Wednesday, February 25, 2009

Renters Lose Edge on Homeowners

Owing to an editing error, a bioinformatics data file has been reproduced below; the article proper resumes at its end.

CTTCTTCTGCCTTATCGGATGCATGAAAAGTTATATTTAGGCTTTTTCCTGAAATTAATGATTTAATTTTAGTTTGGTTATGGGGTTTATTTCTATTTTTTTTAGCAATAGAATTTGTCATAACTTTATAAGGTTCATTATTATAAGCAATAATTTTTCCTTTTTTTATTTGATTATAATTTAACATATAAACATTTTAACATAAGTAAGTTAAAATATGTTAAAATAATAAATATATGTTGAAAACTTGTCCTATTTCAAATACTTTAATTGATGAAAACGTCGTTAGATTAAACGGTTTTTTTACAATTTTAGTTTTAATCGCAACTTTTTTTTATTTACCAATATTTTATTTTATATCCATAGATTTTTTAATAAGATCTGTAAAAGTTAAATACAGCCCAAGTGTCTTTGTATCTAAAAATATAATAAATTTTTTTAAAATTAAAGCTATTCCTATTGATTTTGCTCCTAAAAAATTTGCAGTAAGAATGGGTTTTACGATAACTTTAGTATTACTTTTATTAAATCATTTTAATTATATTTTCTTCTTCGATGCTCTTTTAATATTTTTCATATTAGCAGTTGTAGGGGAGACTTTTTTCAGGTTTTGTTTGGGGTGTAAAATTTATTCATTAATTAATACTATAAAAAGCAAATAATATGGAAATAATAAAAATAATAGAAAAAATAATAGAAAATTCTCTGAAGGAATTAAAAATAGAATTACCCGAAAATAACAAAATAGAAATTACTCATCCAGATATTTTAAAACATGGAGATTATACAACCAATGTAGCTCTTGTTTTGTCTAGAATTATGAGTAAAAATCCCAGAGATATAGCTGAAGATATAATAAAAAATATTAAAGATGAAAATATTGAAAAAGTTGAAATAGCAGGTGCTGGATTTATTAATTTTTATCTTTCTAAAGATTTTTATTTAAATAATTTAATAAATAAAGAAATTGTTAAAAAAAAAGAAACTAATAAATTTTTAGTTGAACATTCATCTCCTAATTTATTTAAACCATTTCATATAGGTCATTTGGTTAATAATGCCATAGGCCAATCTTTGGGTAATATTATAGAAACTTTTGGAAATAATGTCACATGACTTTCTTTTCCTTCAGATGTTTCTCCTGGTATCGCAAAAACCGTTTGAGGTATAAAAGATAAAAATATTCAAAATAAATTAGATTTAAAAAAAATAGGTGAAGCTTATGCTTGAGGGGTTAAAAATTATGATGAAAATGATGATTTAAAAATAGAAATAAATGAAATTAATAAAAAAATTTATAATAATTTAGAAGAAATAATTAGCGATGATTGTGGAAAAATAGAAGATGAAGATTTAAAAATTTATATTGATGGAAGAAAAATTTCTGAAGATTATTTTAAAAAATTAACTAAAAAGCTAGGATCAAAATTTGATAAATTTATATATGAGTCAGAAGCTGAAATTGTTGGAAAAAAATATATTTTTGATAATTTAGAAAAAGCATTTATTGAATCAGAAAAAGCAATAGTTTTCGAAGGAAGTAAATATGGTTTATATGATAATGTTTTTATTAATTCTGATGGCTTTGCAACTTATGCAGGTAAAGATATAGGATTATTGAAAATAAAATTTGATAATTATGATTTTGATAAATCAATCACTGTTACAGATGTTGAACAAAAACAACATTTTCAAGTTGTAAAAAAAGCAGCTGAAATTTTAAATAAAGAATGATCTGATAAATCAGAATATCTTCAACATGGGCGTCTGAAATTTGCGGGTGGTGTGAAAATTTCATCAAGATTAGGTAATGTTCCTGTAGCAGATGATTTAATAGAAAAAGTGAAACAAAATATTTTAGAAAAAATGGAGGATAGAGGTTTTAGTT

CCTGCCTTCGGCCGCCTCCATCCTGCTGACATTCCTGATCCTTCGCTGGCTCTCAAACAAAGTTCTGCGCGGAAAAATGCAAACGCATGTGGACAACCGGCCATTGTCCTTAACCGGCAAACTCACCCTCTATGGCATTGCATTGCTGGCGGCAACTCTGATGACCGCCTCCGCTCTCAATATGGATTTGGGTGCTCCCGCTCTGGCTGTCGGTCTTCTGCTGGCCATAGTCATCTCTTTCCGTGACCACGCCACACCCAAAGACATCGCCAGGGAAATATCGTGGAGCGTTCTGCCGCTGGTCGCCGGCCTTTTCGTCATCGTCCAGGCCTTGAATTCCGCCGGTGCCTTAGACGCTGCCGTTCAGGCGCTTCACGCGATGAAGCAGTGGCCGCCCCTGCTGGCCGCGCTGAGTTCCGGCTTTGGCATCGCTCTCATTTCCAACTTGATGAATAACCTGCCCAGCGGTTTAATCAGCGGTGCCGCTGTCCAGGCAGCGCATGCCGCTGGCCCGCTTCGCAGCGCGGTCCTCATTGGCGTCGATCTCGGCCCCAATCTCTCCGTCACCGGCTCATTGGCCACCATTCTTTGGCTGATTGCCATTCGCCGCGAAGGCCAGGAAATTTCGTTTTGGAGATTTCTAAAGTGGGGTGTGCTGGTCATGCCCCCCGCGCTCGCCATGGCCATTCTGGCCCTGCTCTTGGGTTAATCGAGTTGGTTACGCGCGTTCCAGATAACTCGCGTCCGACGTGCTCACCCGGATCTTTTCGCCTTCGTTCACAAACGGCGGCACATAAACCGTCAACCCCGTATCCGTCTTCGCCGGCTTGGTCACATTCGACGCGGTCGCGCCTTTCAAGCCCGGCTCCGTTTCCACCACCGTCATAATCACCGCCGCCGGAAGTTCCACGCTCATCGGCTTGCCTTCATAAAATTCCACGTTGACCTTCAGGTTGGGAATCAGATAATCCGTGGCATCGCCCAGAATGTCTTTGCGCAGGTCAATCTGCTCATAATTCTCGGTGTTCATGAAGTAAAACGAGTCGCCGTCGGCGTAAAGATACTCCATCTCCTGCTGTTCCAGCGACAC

Cost Gap Returns to Historical Norms in Some Markets as House Prices DropArticle By NICK TIMIRAOS The relative cost of owning versus renting is swinging back in favor of homeownership in some U.S. markets, buoyed by several quarters of sharp declines in home prices. At the height of the housing boom, as home prices surged, demand for rentals started to rise as the gap between owning and renting widened significantly. Even after the housing market soured, apartment demand grew as former homeowners became renters, allowing landlords to push healthy rent increases. Now, after two years of rapid home-price depreciation, the relationship between the cost of rental payments versus after-tax mortgage payments is tilting toward ownership in a number of metropolitan areas. Over the past 18 years, after-tax mortgage payments have averaged 26% more than rent payments, according to Green Street Advisors, a real-estate consultancy based in Newport Beach, Calif. In 2006, at the height of the housing bubble, mortgage payments reached as high as 66% more than rent payments. But by the end of 2008, average monthly rent for the largest 50 metropolitan areas was $1,045, compared with after-tax mortgage payments of $1,300, assuming a rate of 5.5% on a 30-year fixed mortgage. That means mortgage payments averaged just 24% more than rent payments, the narrowest gap since 2001. A new housing development in Las Vegas, a market like several others in the U.S. where the cost equation has shifted in favor of homeownership. In more than half of the top 50 U.S. housing markets -- including Los Angeles, northern Virginia and Las Vegas -- the ratio is now below its 18-year average. In Los Angeles, for example, mortgage payments averaged 60% more than rent payments between 1990 and 2008. Now, those payments average 30% more than rent. "We're not saying on an absolute basis that it's cheaper to own a home, but on a relative basis...owning is looking much more attractive than it has in a long time," said Andrew McCulloch, a Green Street analyst. While the shift doesn't mean that renters will rush to buy homes soon, "it's not a 'no-brainer' anymore if they're going to rent versus own," he said. If mortgage rates fall to 4.5% -- and some economists have called for the government to push rates to that level to ease the housing crisis -- mortgage payments would average 14% more than rent payments, a level last reached in 1998. While lower rates could further boost home affordability, that may not be enough to overcome a psychological barrier for many would-be buyers who believe homes will become even more affordable. "One of the challenges in the housing market is not only affordability but also willingness to buy," said Nicolas Retsinas, the director of Harvard University's Joint Center for Housing Studies. "People are still worried about falling prices." And lending standards are much tighter than they were during the housing boom, when less-creditworthy tenants left apartments in droves to take advantage of no-money-down financing. At the housing market's peak, nearly one in four renters left to buy homes, said Richard Campo, chief executive of Houston-based Camden Property Trust. That rate fell to near its historical norm of around 12% by the end of 2008. "The nonqualified renters are not moving out this time," said Mr. Campo. A separate report by Moody's also finds that home prices relative to rents are more in line with their historical relationship. Using data that measure average home prices and rent payments for 54 metro areas between 1984 and 2004, Moody's estimated that eight markets are "undervalued." In those eight markets, home prices relative to rents are below or within 5% of their historical levels. "The bottom is coming into view," said Mark Zandi, chief economist at Moody's, "But we've still got a ways to go." The report notes that home prices relative to rents remain well above historical levels in 30 markets, including Philadelphia; Portland, Ore.; and Virginia Beach, Va. Lower prices and interest rates are spurring some buyers to get off the sidelines. Jason Schanta, 37, an independent contractor, has been ready to buy for three years, but he said he waited because Southern California home prices had become "outrageous." "I'm not an economic guru but I knew the bubble was going to burst," he said. He is ready to buy a $500,000 home if Bank of America Corp.'s Countrywide Financial unit approves a short sale on the property in San Juan Capistrano, Calif. (In a short sale, the lender agrees to sell a home for less than the value of the mortgage.) Mr. Schanta currently rents a three-bedroom house for $2,250 a month, and says that he will pay just $150 more in mortgage payments and taxes for a house that has an additional bedroom and 350 more square feet. "Renting now costs just as much as buying," he said. Others are finding that they could pay less on their mortgage than they would on rent. Carla Zeineh, 22, and her husband recently began shopping for a home in Irvine, Calif., and discovered that with a 5% mortgage rate, her monthly payment on a $350,000 two-bedroom home with 20% down could be less than the $1,800 month that they pay in rent on their two-bedroom condo. Write to Nick Timiraos at

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